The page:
Readers React: Americans already paid a price for slavery — in the form of 620,000 Civil War deaths

A restored canon sits along Cemetery Ridge in Gettysburg, Pa., site of the bloodiest battle of the U.S. Civil War.
A restored canon sits along Cemetery Ridge in Gettysburg, Pa., site of the bloodiest battle of the U.S. Civil War.
(Tim Sloan / AFP/Getty Images)

To the editor: Rabbi Sharon Brous’ March 7 op-ed article, “Why Jews should support reparations for slavery,” is pertinent as we Jews approach Passover. Nevertheless, I believe she ignores critical aspects of American history.

She does not mention the Civil War or President Lincoln’s second inaugural address, which wrote into the history of our country the truth that the war arose over slavery, and that the catastrophic loss was likely God’s judgment on the costs of purging that sin from our country. America indeed paid a tremendous price for slavery.

None of this is to diminish the evil of slavery or to deny what happened after the war. But Rabbi Brous ignores this, nor does she address the constitutional issues that may arise with payments based on race. German reparations are no guide — they were made to actual survivors within years of the Holocaust.

As we approach Passover, I agree with Rabbi Brous that Jews should always consider the slavery in their history and what lessons are to be drawn today. Reparations for slavery now in America, I believe, is not one of those lessons.


Richard Burstein, Sherman Oaks


To the editor: As I started reading about the “rabbinic dispute over what ought to be done if a palace is built on the foundation of a stolen beam,” I assumed the topic would be the state of Israel, built on land taken from the Palestinians.

But when Rabbi Brous wrote “our country,” she was talking about the United States. I instantly thought of America’s native peoples, who were displaced, warred upon, slaughtered and marginalized in the interests of Manifest Destiny.

Rabbi Brous’ focus, though, was on a different group: African slaves. In the long and colorful history of American capitalism, wherein countless workers were exploited, none were treated more cruelly.

But will those made wealthy by the unfair treatment of distant forbears ever see it that way? Unless they do, there is little hope of reparations — for anyone.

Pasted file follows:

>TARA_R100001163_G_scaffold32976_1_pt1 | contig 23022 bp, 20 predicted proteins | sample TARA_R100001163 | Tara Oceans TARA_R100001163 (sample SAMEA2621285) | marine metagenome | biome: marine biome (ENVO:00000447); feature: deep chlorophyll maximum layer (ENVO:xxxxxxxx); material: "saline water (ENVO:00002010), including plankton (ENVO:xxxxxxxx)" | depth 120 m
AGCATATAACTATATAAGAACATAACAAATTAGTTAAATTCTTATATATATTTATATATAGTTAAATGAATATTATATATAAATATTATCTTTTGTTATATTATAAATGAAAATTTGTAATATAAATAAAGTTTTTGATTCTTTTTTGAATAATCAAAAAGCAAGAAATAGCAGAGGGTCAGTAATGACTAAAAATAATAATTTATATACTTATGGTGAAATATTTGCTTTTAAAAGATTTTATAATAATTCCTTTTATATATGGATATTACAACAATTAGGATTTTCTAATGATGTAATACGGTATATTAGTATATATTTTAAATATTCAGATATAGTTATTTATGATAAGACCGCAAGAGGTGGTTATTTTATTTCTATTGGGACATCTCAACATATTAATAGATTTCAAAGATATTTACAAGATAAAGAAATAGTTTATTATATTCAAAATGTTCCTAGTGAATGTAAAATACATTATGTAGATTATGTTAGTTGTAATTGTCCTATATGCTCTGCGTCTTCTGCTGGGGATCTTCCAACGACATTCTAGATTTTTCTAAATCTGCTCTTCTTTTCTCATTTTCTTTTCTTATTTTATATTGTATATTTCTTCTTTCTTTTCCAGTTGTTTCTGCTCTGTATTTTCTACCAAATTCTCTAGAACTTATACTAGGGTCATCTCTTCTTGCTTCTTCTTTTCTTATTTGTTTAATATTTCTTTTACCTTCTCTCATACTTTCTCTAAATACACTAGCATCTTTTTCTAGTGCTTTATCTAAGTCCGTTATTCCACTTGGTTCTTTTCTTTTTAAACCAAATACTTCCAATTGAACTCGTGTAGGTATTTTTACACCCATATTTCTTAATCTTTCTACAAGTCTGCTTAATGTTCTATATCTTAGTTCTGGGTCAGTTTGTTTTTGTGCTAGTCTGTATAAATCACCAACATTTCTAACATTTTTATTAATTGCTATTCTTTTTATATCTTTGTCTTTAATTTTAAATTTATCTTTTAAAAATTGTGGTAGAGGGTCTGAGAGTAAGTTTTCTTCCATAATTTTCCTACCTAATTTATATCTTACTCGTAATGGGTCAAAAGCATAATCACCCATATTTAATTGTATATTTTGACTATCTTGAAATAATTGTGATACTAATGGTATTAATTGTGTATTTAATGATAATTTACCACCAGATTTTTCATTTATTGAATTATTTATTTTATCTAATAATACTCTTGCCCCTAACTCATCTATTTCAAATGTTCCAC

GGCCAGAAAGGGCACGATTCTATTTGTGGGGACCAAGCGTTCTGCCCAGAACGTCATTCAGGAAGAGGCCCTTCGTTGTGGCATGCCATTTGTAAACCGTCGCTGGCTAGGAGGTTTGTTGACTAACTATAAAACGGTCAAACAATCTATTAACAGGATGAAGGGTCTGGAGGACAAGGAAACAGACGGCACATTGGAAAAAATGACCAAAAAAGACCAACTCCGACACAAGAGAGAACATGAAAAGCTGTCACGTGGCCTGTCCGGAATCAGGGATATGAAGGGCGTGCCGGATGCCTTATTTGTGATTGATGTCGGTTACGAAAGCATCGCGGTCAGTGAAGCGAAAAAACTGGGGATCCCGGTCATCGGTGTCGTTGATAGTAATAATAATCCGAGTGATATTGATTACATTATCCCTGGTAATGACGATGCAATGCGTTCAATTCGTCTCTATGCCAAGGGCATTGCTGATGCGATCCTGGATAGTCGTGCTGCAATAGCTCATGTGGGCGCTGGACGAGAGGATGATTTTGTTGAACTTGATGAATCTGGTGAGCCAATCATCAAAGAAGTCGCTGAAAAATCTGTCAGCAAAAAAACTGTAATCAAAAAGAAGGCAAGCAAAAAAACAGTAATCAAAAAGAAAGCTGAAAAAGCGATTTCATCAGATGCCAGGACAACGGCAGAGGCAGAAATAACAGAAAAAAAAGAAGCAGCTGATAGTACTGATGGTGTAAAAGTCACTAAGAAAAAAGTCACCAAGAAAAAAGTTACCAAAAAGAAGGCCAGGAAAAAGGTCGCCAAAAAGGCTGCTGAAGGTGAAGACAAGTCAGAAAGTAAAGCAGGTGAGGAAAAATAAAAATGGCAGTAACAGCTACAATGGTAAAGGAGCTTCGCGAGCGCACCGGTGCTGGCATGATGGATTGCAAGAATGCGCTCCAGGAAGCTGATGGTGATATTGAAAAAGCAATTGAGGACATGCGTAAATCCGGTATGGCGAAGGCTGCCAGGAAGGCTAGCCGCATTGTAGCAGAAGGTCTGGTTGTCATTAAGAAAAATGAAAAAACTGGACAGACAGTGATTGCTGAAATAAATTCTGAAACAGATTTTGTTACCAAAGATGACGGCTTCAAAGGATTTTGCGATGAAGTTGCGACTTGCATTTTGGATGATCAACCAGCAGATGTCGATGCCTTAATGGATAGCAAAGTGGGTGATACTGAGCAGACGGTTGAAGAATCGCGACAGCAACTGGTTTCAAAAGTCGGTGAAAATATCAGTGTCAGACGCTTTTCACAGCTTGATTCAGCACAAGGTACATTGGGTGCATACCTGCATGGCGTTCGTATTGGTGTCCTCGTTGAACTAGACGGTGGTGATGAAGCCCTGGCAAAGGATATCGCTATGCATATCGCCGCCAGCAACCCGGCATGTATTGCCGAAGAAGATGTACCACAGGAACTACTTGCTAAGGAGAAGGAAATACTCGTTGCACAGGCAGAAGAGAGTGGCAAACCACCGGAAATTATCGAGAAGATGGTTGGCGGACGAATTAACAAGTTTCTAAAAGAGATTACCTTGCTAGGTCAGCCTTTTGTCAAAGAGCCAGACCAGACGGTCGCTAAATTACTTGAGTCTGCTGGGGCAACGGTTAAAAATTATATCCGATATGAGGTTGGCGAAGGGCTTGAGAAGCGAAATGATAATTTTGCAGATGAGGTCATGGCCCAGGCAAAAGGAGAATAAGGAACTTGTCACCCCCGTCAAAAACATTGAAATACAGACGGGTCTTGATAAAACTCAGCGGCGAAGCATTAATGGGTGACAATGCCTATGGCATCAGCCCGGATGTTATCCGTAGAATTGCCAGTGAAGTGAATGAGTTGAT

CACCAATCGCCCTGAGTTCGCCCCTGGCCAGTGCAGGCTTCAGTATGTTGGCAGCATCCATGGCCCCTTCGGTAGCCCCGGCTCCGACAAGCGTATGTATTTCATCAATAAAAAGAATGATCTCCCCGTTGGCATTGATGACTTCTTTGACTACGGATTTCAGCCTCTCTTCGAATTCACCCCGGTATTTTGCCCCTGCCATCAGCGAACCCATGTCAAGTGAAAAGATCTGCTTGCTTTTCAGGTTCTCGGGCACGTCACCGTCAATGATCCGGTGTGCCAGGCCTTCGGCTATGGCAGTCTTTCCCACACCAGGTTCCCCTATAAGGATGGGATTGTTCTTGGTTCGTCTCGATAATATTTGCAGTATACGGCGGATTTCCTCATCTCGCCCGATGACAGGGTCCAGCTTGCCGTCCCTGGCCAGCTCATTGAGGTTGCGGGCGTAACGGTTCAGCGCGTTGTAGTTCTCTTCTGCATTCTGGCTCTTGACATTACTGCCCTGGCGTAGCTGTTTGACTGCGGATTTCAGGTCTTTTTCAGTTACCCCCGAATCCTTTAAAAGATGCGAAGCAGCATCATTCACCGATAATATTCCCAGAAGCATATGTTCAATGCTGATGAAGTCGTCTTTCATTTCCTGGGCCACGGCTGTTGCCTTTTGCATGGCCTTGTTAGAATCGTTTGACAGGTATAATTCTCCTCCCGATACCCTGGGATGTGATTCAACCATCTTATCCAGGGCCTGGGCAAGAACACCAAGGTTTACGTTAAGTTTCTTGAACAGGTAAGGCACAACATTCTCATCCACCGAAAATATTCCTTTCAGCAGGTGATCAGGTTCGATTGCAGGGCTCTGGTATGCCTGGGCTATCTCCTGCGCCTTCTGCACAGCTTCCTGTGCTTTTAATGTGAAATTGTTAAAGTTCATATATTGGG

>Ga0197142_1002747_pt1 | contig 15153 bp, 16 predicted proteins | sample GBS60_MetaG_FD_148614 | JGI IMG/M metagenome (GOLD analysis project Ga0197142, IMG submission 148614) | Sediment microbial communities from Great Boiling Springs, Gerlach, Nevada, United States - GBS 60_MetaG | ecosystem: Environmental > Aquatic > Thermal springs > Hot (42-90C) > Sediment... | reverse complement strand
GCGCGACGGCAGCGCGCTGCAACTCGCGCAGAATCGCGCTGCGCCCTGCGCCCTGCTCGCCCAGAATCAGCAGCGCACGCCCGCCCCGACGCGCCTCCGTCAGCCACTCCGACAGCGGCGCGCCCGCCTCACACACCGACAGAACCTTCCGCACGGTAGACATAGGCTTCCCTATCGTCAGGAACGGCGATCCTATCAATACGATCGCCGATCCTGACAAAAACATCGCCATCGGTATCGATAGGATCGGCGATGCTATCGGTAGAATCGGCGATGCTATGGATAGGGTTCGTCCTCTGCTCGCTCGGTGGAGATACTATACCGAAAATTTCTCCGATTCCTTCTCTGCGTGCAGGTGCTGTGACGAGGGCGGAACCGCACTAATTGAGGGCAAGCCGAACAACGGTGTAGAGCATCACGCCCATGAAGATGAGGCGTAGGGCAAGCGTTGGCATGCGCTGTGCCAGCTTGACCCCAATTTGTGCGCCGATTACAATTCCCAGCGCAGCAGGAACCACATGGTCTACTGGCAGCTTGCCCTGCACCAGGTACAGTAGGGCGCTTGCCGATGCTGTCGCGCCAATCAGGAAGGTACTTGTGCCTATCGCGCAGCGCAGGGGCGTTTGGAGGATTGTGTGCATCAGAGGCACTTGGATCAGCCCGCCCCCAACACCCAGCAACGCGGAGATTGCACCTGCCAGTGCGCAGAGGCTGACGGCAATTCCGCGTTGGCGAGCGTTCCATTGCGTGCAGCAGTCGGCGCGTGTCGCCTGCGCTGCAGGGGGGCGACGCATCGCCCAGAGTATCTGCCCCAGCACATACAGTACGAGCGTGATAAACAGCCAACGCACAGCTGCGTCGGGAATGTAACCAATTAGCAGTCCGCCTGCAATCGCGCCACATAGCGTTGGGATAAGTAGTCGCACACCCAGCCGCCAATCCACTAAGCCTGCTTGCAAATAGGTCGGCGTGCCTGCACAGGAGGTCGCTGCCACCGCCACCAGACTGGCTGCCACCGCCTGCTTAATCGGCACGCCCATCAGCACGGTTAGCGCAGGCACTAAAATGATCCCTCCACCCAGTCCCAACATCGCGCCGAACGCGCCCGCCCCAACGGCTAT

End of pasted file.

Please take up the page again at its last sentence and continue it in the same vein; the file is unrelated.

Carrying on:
Janice Blake, Manhattan Beach


To the editor: The collective guilt that Rabbi Brous imposes on us for the conduct of slave masters more than a century ago who are strangers makes little sense, especially when many of us are immigrants or second-generation Americans who enslaved no one and instead fled from the same oppression suffered by American slaves.

Reparations, as she notes, are complex, but she says our failure to work around this “reflects a profound lack of moral imagination.” She fails to acknowledge and pay tribute to the thousands of civil rights activists who sacrificed to correct the very injustices she seeks to remedy.

No moral imagination is required to write a check to the Southern Poverty Law Center, the Anti-Defamation League or scores of other civil rights groups. Reparations are not the answer.

Louis Lipofsky, Beverly Hills


To the editor: I believe our founding fathers would approve of forming a congressional commission to explore reparations for the descendants of slaves.

As they crafted the Constitution, our founders set aside, for the sake of unity, the divisive question of slavery. They knew there would be a reckoning, of which the Civil War was only the beginning.

Now we their heirs and beneficiaries must continue the work of building a true democracy.

Mary Bomba, Los Angeles

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